Opioid-related deaths show importance of prescription oversight: coroner


In two reports, a Tasmanian coroner said prescribers should be registered to monitor prescriptions in real time and check authorities.

Opioids are commonly implicated in drug-induced deaths.

Coroner’s reports into the deaths of two women in Tasmania have highlighted the importance of a prescription monitoring system.

Both women were prescribed opioids before their deaths in 2018. While coroner Olivia McTaggart said the exact cause of death could not be determined in each case, mixed drug toxicity was cited as likely.

Ms. McTaggart also found that the prescribing authority was not current with the state’s Pharmacy Services Branch (PSB) in both cases and says overwork could have been a factor.

“Unfortunately, coroners often encounter cases where physicians routinely prescribe Schedule 8 substances without current PSB authorization to do so, presumably due to workload issues or insufficient attention to expiration. authorization,” the report said.

Ms McTaggart said all prescribers of Schedule 8 substances “should ensure that they are in possession of current PSB authorities for their patients”.

She also wrote that prescribers should register with the state’s real-time prescription monitoring service, known in Tasmania as the Drugs and Poisons Information System Online Remote Access (DORA).

Ms McTaggart urged doctors to “have a working knowledge of its use and access it when needed to improve safe prescribing practices”.

The DORA system is not mandatory for GPs in Tasmania and is due to be phased out this year as part of the national plan to install real-time prescription monitoring systems that can be used in different jurisdictions.

RACGP Tasmania chairman Dr Tim Jackson agrees on the importance of having an authority system, while describing the current one as “a little clunky”.

“It helps remind the patient more than anything that the medications they are taking have the potential for harm and addiction and should be taken seriously,” Dr. Jackson said. newsGP.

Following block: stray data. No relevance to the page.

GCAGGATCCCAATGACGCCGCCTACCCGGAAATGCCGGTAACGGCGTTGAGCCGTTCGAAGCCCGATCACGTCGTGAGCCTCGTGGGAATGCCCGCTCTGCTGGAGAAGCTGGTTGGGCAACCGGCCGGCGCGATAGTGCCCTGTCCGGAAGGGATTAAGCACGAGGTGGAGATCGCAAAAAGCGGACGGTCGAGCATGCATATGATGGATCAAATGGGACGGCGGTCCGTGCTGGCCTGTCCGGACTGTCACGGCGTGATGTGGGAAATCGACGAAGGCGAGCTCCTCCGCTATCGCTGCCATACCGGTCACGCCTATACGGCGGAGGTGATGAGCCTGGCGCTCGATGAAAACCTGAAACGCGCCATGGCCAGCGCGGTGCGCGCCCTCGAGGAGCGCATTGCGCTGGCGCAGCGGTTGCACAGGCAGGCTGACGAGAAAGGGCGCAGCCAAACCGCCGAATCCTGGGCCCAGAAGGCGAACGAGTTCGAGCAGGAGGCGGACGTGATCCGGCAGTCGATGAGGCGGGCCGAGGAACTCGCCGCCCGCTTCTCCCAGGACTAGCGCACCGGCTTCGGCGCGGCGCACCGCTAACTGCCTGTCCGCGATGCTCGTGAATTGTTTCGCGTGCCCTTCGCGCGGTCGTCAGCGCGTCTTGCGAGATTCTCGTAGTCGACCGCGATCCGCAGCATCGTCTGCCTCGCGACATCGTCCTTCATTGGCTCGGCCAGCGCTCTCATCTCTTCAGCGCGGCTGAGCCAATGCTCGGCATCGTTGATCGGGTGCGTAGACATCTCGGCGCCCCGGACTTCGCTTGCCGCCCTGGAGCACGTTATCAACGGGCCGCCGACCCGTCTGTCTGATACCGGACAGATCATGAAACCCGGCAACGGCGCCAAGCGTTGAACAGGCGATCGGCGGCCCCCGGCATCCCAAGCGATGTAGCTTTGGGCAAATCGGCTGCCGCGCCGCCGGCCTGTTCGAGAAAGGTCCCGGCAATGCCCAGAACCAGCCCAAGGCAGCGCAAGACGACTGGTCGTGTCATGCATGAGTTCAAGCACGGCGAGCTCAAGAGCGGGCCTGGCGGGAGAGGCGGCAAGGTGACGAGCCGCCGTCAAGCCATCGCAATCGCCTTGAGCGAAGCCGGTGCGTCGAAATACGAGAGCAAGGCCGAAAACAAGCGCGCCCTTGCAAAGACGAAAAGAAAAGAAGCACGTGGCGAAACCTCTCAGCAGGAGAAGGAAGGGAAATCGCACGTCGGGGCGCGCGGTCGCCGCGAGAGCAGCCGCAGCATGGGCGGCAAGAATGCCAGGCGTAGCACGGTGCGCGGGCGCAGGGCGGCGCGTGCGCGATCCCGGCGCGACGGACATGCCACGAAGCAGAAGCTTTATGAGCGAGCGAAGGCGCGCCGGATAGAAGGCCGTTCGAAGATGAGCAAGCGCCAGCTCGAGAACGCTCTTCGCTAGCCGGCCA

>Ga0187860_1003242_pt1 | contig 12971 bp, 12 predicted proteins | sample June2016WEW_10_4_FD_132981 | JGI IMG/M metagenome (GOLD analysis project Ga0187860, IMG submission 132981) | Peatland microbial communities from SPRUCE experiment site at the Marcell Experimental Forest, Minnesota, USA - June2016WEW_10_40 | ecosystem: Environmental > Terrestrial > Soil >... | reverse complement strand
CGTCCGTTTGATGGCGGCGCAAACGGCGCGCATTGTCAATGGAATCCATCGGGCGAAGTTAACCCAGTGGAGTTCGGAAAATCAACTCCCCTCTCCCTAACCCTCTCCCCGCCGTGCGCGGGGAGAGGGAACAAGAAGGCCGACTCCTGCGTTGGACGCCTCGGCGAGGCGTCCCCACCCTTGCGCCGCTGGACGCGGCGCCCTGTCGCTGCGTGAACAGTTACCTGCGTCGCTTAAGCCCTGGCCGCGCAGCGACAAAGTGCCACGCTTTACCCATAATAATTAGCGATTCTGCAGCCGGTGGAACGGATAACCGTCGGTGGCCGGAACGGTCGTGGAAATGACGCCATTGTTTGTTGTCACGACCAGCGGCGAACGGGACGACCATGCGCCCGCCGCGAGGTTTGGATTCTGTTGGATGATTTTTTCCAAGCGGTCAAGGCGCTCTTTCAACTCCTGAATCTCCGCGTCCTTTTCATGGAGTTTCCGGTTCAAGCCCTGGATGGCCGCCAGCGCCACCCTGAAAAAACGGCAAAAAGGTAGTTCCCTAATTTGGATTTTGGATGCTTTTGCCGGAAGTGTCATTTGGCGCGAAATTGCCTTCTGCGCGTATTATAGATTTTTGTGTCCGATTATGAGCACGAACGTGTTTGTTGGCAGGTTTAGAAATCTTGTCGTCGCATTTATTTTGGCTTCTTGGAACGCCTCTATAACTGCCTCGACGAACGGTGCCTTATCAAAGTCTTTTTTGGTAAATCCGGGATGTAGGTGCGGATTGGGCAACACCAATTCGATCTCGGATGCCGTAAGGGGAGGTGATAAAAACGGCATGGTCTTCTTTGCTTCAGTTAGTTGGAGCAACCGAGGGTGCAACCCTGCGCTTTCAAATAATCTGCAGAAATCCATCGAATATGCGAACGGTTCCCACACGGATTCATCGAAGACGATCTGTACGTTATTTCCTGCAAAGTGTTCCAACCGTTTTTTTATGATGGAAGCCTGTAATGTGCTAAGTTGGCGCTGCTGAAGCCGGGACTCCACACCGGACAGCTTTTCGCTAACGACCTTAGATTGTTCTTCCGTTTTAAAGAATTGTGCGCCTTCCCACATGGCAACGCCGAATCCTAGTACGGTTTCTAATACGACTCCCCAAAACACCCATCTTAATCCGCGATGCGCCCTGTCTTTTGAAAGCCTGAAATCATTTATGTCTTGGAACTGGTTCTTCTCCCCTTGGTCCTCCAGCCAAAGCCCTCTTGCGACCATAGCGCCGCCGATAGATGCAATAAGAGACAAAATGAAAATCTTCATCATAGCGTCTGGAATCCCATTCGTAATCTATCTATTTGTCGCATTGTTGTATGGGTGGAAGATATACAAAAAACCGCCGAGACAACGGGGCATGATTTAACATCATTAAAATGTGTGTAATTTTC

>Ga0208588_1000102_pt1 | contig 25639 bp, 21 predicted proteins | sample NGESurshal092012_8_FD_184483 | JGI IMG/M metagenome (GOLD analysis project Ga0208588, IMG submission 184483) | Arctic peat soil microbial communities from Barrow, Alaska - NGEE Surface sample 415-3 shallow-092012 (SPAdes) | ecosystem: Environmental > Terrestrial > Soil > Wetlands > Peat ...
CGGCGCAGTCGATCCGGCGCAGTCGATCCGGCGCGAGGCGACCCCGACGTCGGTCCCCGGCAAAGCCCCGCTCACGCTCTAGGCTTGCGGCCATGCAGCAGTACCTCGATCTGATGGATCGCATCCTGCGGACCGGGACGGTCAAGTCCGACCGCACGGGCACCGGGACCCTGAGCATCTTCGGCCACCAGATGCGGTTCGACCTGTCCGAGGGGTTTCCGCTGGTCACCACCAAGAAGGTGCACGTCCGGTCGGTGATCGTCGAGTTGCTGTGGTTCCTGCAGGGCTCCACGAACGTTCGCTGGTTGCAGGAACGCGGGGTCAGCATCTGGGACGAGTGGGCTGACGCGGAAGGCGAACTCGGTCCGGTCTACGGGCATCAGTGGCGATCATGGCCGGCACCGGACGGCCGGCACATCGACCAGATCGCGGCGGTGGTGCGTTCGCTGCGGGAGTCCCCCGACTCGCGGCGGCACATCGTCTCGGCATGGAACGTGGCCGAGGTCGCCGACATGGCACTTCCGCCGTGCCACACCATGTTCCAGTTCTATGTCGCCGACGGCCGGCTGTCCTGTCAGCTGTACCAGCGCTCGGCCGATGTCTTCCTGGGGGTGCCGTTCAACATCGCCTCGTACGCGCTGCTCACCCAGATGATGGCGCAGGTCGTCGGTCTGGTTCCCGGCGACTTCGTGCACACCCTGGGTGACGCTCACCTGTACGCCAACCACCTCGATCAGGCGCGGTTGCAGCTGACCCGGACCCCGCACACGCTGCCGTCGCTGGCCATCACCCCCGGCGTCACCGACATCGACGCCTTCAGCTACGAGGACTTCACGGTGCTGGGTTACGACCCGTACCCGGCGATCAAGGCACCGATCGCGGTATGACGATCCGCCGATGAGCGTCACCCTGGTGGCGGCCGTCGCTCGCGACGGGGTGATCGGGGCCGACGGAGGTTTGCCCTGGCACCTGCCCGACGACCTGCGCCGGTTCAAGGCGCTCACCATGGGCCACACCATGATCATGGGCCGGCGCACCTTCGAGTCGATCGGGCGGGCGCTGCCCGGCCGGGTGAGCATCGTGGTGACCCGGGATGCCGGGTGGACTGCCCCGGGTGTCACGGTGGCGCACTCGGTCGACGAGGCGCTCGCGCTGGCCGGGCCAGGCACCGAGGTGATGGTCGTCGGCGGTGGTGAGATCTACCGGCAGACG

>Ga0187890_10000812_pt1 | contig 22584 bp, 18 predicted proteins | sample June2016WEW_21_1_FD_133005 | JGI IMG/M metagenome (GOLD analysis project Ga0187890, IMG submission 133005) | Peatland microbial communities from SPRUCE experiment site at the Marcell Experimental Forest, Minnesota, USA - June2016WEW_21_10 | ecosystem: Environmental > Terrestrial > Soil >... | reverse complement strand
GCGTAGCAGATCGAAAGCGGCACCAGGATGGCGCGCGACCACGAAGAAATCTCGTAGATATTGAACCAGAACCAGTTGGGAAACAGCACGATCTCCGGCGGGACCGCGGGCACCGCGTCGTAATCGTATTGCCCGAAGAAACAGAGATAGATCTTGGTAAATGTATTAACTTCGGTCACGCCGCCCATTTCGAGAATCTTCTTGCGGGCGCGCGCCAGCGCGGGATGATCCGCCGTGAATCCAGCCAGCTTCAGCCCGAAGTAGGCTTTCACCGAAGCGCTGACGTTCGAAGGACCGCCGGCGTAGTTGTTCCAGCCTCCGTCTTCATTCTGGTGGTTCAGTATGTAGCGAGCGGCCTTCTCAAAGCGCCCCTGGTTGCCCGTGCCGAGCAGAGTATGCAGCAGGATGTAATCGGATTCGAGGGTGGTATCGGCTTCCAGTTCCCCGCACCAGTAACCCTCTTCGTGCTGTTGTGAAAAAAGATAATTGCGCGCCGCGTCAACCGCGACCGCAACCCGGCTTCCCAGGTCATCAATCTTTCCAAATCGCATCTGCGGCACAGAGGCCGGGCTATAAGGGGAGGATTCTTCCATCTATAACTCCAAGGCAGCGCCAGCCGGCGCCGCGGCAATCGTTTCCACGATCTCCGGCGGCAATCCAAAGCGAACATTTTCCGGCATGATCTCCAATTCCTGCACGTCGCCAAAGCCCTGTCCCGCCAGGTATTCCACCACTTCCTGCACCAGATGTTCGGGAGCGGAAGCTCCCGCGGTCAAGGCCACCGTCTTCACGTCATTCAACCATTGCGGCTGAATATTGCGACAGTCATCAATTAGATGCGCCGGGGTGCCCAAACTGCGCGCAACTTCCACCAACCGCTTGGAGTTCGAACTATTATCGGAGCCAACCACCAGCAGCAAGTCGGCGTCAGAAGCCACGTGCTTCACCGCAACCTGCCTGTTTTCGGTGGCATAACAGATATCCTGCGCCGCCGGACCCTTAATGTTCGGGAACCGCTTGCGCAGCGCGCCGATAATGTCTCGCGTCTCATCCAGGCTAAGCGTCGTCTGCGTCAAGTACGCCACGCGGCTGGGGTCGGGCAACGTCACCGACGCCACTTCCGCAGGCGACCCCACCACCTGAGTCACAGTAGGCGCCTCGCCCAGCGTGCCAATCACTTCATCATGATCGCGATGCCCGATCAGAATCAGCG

‘[It also] helps the GP to manage the use of these medicines in these particular people.

He says he finds DORA particularly useful when evaluating prescriptions for any new patients or when he suspects someone is shopping with a doctor.

The two women targeted by recent coroners’ reports had established GPs.

Dr. Jackson also agrees that overwork is a risk.

‘[Requiring] competent authorities for opioids and dangerous drugs is a good system…and it helps us educate patients. That’s what I would probably call good bureaucracy,” he said.

“But there’s a lot of other paperwork we have to do which really isn’t a great use of our time and it’s very frustrating.

“Ultimately, we try to put our patients first with their clinical needs.

“Then we do all our paperwork when the patients aren’t with us – it’s usually after hours or on weekends, lunchtime. The more it can be streamlined, the better it really is.

An addiction medicine specialist consulted by the coroner said adequate support needs to be in place for the system to have the most impact.

“For this regulatory monitoring to be the most effective [there] must be clinical support for clinicians, such as networks for ongoing prescriber support and engagement, readily available advice and review as well,” they said.

The national real-time prescription tracking system has been planned for several years, with its initial launch date being significantly delayed.

Its implementation was first recommended in Australia in 1980 by the Royal Commission Inquiry into Drugs.

The DORA system in Tasmania was the first real-time prescription monitoring system to be installed in the country, while Victoria was the first state to adopt mandatory real-time prescription monitoring in 2020.

Most states now have systems in place where prescription information can be shared on a national data exchange. The new ACT system came online this monthwhile the new TasScript system for Tasmania is expected to go live later this year.

Pressure for prescription monitoring has grown in recent years as the number of deaths involving prescription drugs has increased.

Opioids are the drug most commonly implicated in drug-induced deaths, according to the Australian Institute of Health and Welfare (AIHW). Types of drugs such as heroin, opiate painkillers including codeine and oxycodone, and synthetic opioid prescriptions such as tramadol and fentanyl were found in 1,129 such deaths in 2019, reports the report.

This figure represented just over 60% of the total 1,874 drug deaths that year.

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